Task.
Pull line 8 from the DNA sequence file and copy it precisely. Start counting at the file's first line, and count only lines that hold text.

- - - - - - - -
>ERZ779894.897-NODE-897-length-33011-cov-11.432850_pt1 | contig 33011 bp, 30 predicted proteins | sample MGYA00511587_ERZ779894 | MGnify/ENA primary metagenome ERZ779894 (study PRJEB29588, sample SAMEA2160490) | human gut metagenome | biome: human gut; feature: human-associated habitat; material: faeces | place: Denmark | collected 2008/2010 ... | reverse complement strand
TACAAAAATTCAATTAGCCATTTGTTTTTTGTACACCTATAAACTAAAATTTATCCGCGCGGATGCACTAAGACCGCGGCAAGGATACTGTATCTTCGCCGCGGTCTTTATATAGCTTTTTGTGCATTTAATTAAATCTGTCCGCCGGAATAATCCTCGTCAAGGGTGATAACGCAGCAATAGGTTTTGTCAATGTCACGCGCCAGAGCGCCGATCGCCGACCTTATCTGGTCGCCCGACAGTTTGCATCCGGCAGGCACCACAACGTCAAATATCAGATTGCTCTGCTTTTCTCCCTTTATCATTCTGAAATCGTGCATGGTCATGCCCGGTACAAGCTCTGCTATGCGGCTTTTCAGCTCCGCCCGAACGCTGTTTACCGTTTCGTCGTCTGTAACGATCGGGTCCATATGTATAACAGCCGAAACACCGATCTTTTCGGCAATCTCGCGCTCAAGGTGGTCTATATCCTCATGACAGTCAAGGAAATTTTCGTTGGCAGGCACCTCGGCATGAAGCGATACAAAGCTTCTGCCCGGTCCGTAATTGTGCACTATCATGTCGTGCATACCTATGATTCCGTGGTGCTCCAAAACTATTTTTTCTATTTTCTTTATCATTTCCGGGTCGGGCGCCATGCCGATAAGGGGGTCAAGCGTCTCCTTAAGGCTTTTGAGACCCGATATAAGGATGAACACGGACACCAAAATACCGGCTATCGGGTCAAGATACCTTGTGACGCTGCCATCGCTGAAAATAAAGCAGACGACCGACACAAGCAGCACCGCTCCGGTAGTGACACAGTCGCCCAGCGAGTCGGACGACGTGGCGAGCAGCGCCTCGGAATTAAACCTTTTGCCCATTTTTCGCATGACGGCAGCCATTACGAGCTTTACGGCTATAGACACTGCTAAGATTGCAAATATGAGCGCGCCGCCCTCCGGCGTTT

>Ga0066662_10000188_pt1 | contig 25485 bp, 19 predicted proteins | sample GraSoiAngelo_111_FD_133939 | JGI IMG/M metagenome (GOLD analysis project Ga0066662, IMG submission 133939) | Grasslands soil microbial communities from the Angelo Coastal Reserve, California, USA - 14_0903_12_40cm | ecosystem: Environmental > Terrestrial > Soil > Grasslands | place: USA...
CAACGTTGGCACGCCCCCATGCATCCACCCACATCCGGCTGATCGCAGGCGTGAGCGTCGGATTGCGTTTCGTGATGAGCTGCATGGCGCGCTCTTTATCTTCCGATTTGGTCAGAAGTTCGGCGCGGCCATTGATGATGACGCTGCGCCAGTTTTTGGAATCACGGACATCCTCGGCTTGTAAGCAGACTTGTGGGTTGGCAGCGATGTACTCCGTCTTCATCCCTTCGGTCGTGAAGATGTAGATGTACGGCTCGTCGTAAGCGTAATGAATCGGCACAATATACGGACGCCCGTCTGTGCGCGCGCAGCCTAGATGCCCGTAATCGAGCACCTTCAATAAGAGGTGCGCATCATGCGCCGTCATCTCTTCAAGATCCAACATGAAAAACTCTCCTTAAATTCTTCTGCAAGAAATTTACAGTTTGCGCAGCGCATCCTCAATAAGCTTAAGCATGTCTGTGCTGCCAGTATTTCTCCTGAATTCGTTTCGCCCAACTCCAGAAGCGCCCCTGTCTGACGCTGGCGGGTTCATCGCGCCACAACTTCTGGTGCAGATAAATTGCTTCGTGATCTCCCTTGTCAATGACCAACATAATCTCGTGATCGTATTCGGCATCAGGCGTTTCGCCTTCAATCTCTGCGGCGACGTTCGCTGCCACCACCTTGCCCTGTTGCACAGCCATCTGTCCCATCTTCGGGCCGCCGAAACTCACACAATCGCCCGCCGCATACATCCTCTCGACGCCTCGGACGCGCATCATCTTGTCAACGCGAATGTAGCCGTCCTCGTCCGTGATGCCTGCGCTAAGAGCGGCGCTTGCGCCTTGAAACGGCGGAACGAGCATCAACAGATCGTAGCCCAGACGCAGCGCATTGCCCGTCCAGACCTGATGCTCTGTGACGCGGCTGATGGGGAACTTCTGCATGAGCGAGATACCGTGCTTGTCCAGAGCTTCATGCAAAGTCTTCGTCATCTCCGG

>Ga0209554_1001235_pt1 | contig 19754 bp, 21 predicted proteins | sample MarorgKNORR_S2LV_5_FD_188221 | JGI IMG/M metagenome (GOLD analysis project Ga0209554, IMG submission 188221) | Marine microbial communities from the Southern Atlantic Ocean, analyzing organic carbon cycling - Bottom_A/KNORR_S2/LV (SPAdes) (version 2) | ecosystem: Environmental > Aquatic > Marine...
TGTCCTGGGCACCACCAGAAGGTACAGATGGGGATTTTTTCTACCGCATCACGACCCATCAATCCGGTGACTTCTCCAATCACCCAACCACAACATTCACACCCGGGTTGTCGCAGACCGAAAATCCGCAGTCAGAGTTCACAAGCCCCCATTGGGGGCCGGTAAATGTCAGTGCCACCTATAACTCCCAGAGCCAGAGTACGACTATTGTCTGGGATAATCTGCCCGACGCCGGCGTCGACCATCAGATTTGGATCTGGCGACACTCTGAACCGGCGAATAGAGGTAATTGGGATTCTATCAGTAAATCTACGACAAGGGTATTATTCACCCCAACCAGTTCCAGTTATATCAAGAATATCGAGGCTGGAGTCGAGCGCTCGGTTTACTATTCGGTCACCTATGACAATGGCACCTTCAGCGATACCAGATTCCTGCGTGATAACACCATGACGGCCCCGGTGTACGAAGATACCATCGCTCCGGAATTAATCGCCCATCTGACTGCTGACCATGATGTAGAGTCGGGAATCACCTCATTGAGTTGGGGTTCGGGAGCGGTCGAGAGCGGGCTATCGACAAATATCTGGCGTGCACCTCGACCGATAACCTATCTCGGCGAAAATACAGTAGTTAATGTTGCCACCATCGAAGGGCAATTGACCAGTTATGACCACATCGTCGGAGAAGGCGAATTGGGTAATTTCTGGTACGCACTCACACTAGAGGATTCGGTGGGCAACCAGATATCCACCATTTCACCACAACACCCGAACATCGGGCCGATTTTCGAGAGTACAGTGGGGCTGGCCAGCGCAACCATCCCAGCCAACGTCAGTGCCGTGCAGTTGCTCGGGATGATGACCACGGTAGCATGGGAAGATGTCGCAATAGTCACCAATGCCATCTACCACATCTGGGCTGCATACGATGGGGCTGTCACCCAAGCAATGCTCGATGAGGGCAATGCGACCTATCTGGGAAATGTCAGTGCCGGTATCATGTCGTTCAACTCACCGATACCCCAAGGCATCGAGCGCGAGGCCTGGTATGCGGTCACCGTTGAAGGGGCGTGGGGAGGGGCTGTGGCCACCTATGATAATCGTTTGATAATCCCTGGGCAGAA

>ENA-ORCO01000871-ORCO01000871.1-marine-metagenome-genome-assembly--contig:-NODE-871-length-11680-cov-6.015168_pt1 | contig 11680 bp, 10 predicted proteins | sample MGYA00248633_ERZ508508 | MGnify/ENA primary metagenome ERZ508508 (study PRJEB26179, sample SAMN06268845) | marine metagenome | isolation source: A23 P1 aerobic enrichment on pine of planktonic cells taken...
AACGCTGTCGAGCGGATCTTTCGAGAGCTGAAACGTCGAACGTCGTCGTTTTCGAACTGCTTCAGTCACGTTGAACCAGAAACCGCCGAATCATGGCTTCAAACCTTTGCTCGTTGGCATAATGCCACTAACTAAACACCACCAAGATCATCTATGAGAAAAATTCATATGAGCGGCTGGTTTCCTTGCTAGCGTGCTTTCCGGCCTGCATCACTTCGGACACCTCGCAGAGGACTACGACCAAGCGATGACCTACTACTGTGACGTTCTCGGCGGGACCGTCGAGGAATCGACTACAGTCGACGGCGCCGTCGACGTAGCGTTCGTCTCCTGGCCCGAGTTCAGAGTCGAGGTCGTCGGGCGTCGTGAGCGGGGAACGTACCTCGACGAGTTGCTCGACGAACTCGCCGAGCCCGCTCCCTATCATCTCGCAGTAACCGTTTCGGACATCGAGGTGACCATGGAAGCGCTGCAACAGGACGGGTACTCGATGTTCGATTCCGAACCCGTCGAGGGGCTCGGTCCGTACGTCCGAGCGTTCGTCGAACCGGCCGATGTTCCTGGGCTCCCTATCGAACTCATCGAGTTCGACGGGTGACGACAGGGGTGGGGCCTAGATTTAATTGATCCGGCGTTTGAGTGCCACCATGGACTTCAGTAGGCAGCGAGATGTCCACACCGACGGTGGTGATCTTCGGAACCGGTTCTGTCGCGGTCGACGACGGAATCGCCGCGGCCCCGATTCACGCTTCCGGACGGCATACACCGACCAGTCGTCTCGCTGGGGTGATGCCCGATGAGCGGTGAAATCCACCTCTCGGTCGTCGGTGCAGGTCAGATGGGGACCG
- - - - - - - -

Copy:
AACGCTGTCGAGCGGATCTTTCGAGAGCTGAAACGTCGAACGTCGTCGTTTTCGAACTGCTTCAGTCACGTTGAACCAGAAACCGCCGAATCATGGCTTCAAACCTTTGCTCGTTGGCATAATGCCACTAACTAAACACCACCAAGATCATCTATGAGAAAAATTCATATGAGCGGCTGGTTTCCTTGCTAGCGTGCTTTCCGGCCTGCATCACTTCGGACACCTCGCAGAGGACTACGACCAAGCGATGACCTACTACTGTGACGTTCTCGGCGGGACCGTCGAGGAATCGACTACAGTCGACGGCGCCGTCGACGTAGCGTTCGTCTCCTGGCCCGAGTTCAGAGTCGAGGTCGTCGGGCGTCGTGAGCGGGGAACGTACCTCGACGAGTTGCTCGACGAACTCGCCGAGCCCGCTCCCTATCATCTCGCAGTAACCGTTTCGGACATCGAGGTGACCATGGAAGCGCTGCAACAGGACGGGTACTCGATGTTCGATTCCGAACCCGTCGAGGGGCTCGGTCCGTACGTCCGAGCGTTCGTCGAACCGGCCGATGTTCCTGGGCTCCCTATCGAACTCATCGAGTTCGACGGGTGACGACAGGGGTGGGGCCTAGATTTAATTGATCCGGCGTTTGAGTGCCACCATGGACTTCAGTAGGCAGCGAGATGTCCACACCGACGGTGGTGATCTTCGGAACCGGTTCTGTCGCGGTCGACGACGGAATCGCCGCGGCCCCGATTCACGCTTCCGGACGGCATACACCGACCAGTCGTCTCGCTGGGGTGATGCCCGATGAGCGGTGAAATCCACCTCTCGGTCGTCGGTGCAGGTCAGATGGGGACCG